Manufacturers are eager to streamline complex processes in an effort to produce significant cost and time savings while increasing overall productivity and profitability. However, streamlining long-established processes can be a daunting, time-consuming endeavor.
Maker’s Row, a free service that facilitates connections between designers and the small-batch American manufacturers that can help them turn a sketch into a real product, is on a roll. The startup has recently secured $1M in funding. The users are happy too — Tanya Menendez, COO and co-founder, was pleased to hear that an American manufacturer posted their company’s profile and had a meeting in just two days.
From the corner offices across America to the halls of Capitol Hill, leaders in the public and private sectors are sounding the call for economic reform and job creation. As the U.S. looks to forge a path for sustainable economic growth for the nation, there is a powerful business tool that can help U.S. industry to fuel business performance and drive growth.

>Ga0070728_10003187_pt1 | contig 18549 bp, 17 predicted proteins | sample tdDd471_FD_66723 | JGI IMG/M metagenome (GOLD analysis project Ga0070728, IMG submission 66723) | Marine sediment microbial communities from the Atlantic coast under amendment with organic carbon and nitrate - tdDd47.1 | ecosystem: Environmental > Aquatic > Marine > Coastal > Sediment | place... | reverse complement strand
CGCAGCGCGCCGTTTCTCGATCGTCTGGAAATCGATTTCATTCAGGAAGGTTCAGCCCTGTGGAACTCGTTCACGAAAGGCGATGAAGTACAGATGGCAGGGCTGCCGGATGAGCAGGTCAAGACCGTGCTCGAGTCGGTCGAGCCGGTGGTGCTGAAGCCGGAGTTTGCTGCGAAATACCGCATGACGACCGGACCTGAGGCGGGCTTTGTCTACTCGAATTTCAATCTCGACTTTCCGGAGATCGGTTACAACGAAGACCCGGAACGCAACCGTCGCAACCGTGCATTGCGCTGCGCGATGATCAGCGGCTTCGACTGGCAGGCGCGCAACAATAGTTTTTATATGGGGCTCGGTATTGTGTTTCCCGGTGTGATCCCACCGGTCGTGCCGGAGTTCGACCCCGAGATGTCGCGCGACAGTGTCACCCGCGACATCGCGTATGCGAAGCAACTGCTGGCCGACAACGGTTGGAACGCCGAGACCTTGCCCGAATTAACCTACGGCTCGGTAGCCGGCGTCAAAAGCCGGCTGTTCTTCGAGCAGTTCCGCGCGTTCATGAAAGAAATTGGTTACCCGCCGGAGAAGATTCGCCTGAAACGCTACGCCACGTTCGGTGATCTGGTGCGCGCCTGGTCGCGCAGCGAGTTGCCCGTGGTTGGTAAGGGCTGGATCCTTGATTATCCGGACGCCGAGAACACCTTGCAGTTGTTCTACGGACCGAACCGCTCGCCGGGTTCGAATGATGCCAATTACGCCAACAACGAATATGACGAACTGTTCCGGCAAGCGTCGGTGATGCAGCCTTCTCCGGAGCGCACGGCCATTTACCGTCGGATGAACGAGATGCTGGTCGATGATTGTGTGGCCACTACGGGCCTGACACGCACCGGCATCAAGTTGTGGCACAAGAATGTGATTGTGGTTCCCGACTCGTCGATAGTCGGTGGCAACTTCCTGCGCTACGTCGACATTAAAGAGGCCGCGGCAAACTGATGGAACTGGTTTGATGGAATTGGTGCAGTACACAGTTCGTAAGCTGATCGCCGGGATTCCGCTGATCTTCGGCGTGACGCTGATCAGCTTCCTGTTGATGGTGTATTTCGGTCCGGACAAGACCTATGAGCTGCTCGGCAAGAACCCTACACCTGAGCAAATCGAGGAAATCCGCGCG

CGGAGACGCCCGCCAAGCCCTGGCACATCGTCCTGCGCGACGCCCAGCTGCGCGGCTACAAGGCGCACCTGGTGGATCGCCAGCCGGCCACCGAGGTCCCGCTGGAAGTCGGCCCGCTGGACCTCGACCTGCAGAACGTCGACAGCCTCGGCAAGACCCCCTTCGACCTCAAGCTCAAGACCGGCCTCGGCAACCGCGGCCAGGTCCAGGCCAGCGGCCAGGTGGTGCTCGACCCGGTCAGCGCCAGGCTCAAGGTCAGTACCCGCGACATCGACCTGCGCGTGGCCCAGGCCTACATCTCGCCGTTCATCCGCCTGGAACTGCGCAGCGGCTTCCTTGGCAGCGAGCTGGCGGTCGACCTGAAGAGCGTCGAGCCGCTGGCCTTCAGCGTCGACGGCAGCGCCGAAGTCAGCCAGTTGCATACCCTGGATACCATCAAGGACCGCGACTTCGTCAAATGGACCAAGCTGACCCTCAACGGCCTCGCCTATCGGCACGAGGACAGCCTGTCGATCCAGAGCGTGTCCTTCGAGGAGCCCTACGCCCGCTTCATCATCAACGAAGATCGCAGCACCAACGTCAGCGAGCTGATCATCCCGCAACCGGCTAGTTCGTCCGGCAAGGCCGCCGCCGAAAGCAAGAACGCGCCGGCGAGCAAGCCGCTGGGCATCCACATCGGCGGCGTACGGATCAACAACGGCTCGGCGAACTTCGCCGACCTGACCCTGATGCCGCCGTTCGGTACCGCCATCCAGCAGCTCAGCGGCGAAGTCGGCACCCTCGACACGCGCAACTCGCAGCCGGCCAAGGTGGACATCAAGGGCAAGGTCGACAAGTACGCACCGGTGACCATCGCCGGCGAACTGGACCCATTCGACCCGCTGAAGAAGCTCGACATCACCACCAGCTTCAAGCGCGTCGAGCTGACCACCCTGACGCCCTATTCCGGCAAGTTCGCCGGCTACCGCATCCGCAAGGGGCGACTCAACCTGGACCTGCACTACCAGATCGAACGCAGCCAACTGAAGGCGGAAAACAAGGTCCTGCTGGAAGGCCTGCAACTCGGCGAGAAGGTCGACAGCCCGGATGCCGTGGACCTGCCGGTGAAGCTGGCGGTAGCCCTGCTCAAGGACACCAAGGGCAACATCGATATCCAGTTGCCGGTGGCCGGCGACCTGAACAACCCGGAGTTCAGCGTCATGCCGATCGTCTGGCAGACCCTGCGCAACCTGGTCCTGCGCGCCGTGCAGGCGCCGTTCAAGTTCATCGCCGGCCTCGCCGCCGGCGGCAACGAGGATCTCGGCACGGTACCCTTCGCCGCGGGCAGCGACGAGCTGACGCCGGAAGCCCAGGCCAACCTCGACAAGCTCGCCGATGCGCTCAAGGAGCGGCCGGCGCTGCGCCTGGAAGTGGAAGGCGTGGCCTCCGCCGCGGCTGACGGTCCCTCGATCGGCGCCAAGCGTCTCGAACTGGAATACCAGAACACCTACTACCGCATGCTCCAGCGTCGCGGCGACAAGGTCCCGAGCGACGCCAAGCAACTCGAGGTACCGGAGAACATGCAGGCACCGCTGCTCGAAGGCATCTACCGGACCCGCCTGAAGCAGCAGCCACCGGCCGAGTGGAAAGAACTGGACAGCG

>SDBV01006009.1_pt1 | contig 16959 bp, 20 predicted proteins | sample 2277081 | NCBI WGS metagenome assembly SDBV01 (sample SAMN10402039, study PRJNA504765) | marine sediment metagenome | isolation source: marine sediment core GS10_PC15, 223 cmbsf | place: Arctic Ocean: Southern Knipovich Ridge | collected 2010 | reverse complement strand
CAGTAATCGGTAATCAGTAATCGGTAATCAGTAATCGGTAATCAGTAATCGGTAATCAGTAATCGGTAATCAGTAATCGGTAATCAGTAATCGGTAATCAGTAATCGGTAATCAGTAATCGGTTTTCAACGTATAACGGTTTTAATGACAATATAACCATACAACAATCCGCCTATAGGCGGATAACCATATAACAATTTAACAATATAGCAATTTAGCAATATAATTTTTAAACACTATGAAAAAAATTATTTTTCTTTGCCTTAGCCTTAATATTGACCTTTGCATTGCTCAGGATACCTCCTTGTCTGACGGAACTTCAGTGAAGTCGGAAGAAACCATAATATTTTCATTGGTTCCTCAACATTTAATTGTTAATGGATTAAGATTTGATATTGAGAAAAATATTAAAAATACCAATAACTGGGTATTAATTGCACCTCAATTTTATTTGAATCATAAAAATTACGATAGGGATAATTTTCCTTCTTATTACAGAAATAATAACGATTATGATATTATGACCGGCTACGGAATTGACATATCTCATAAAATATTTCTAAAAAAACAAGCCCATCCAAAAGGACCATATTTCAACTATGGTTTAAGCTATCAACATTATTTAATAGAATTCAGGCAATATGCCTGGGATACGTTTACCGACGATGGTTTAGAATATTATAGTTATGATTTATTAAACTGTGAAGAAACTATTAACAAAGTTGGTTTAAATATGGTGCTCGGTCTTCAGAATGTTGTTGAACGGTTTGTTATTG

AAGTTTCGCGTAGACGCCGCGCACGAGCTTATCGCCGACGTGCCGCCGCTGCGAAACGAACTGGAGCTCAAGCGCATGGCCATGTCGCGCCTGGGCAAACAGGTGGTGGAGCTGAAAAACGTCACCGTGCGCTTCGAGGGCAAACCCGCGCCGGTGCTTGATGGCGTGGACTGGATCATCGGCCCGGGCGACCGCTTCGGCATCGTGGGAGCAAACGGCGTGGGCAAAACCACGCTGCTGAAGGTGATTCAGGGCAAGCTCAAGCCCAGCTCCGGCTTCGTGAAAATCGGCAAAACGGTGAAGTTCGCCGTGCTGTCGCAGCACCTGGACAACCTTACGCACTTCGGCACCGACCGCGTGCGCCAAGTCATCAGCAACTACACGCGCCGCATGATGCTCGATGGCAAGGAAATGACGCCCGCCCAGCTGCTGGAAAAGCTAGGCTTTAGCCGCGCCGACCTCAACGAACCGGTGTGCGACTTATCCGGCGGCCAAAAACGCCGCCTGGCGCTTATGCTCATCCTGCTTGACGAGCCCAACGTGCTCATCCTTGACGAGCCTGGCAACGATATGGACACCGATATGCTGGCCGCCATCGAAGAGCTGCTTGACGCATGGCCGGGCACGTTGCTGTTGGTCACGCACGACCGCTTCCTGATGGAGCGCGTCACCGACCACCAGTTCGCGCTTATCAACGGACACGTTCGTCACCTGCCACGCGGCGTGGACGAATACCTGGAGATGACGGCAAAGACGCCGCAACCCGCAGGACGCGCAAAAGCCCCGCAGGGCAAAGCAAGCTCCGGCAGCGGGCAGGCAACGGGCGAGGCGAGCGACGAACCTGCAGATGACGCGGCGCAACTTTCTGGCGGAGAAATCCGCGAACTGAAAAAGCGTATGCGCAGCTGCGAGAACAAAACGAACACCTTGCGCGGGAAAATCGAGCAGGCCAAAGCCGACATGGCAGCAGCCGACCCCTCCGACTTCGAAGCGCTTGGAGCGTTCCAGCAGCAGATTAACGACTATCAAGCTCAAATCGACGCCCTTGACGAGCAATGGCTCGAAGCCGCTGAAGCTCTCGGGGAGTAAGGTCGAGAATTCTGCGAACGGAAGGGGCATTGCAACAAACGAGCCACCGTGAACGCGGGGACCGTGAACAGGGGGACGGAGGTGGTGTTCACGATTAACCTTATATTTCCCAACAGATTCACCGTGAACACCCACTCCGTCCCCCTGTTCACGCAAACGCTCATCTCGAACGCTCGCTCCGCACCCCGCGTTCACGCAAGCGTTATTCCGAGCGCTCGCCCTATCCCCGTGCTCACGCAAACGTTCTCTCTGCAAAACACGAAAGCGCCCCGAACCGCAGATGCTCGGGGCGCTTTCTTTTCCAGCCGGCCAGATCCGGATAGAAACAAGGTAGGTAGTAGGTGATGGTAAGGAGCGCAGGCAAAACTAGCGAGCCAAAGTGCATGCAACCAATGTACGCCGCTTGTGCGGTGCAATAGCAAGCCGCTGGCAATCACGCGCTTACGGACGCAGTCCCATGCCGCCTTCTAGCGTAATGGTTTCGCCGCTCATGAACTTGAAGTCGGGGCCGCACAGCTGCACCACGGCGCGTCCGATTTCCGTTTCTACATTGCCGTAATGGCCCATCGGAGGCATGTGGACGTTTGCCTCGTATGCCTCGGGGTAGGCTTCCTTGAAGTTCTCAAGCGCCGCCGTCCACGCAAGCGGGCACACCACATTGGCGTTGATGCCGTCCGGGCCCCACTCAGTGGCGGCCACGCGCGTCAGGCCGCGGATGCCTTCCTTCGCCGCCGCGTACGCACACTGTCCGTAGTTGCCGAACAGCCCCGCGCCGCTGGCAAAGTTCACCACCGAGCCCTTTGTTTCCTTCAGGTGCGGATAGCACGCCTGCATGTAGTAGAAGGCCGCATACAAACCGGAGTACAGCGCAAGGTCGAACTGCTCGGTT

Over the past two months, Software Advice has surveyed maintenance professionals to identify how the industry uses software to get organized, improve efficiencies and tackle other industry challenges. 84 percent of those surveyed use some kind of software to manage maintenance. Commercial software products (i.e. CMMS, EAM/ERP or other business software tools) were used by 77 percent of those surveyed.
According to recent figures from the South Carolina Department of Commerce, the state’s GDP growth rate of 2.7 percent puts it just above the 2.5 percent national average, and is significantly out-pacing the 2.1 percent average of the southeastern region of the country. Much of this growth is attributed to manufacturing.